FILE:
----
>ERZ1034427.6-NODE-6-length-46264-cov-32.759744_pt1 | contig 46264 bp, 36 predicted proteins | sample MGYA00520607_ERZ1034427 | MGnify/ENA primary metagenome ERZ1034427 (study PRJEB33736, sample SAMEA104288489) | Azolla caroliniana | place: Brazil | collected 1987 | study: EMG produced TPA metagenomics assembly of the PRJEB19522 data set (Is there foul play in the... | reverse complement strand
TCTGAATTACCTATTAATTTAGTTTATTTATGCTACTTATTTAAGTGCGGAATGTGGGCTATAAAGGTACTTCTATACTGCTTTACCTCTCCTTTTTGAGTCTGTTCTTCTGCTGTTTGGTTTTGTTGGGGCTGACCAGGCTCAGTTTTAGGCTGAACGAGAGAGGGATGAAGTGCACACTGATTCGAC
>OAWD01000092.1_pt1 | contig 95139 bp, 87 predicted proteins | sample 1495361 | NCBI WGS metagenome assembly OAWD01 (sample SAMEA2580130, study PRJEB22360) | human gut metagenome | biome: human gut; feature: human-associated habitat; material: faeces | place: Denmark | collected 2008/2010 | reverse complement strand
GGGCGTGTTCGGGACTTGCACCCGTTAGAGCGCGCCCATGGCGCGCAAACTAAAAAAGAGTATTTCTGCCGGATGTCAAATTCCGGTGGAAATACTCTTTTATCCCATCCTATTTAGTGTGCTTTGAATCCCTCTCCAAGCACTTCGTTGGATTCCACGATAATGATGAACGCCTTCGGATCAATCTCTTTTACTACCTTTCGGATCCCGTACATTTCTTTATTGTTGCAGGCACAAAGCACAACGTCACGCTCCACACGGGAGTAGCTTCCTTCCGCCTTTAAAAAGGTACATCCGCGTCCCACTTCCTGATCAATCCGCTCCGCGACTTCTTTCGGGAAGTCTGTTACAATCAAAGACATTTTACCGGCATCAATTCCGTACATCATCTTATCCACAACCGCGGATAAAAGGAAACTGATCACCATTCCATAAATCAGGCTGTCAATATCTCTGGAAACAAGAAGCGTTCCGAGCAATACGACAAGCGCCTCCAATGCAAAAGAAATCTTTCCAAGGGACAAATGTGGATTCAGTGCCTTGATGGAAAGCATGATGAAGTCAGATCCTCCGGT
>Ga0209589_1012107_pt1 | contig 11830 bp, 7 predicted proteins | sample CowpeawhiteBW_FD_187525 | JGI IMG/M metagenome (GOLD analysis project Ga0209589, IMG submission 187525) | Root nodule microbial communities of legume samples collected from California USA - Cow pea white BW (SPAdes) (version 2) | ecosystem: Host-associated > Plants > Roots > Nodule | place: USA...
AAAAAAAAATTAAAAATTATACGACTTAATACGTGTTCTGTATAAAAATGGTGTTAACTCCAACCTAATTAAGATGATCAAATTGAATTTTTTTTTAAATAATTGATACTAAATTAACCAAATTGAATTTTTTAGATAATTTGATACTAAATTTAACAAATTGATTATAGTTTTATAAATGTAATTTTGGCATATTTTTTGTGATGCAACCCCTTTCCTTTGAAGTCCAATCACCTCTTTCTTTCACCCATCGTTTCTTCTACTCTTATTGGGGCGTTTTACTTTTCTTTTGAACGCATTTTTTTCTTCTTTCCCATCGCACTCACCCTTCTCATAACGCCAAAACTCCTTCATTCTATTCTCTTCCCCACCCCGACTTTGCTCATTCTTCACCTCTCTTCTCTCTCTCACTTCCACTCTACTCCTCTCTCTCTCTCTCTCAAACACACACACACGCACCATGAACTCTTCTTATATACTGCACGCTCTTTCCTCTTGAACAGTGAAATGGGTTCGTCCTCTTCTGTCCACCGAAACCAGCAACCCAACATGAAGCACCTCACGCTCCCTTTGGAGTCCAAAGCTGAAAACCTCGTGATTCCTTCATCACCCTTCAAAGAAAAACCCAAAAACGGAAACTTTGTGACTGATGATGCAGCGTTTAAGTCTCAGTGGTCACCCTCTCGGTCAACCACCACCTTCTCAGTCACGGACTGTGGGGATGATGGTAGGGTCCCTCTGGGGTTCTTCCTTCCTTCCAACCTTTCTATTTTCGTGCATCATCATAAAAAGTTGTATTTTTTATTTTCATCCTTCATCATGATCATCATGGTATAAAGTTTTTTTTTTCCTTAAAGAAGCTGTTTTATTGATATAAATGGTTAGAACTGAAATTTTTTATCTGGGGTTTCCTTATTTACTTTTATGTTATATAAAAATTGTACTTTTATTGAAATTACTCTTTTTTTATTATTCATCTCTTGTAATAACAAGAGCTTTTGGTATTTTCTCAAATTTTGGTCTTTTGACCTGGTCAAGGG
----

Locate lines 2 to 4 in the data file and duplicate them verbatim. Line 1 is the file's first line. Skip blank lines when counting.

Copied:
TCTGAATTACCTATTAATTTAGTTTATTTATGCTACTTATTTAAGTGCGGAATGTGGGCTATAAAGGTACTTCTATACTGCTTTACCTCTCCTTTTTGAGTCTGTTCTTCTGCTGTTTGGTTTTGTTGGGGCTGACCAGGCTCAGTTTTAGGCTGAACGAGAGAGGGATGAAGTGCACACTGATTCGAC
>OAWD01000092.1_pt1 | contig 95139 bp, 87 predicted proteins | sample 1495361 | NCBI WGS metagenome assembly OAWD01 (sample SAMEA2580130, study PRJEB22360) | human gut metagenome | biome: human gut; feature: human-associated habitat; material: faeces | place: Denmark | collected 2008/2010 | reverse complement strand
GGGCGTGTTCGGGACTTGCACCCGTTAGAGCGCGCCCATGGCGCGCAAACTAAAAAAGAGTATTTCTGCCGGATGTCAAATTCCGGTGGAAATACTCTTTTATCCCATCCTATTTAGTGTGCTTTGAATCCCTCTCCAAGCACTTCGTTGGATTCCACGATAATGATGAACGCCTTCGGATCAATCTCTTTTACTACCTTTCGGATCCCGTACATTTCTTTATTGTTGCAGGCACAAAGCACAACGTCACGCTCCACACGGGAGTAGCTTCCTTCCGCCTTTAAAAAGGTACATCCGCGTCCCACTTCCTGATCAATCCGCTCCGCGACTTCTTTCGGGAAGTCTGTTACAATCAAAGACATTTTACCGGCATCAATTCCGTACATCATCTTATCCACAACCGCGGATAAAAGGAAACTGATCACCATTCCATAAATCAGGCTGTCAATATCTCTGGAAACAAGAAGCGTTCCGAGCAATACGACAAGCGCCTCCAATGCAAAAGAAATCTTTCCAAGGGACAAATGTGGATTCAGTGCCTTGATGGAAAGCATGATGAAGTCAGATCCTCCGGT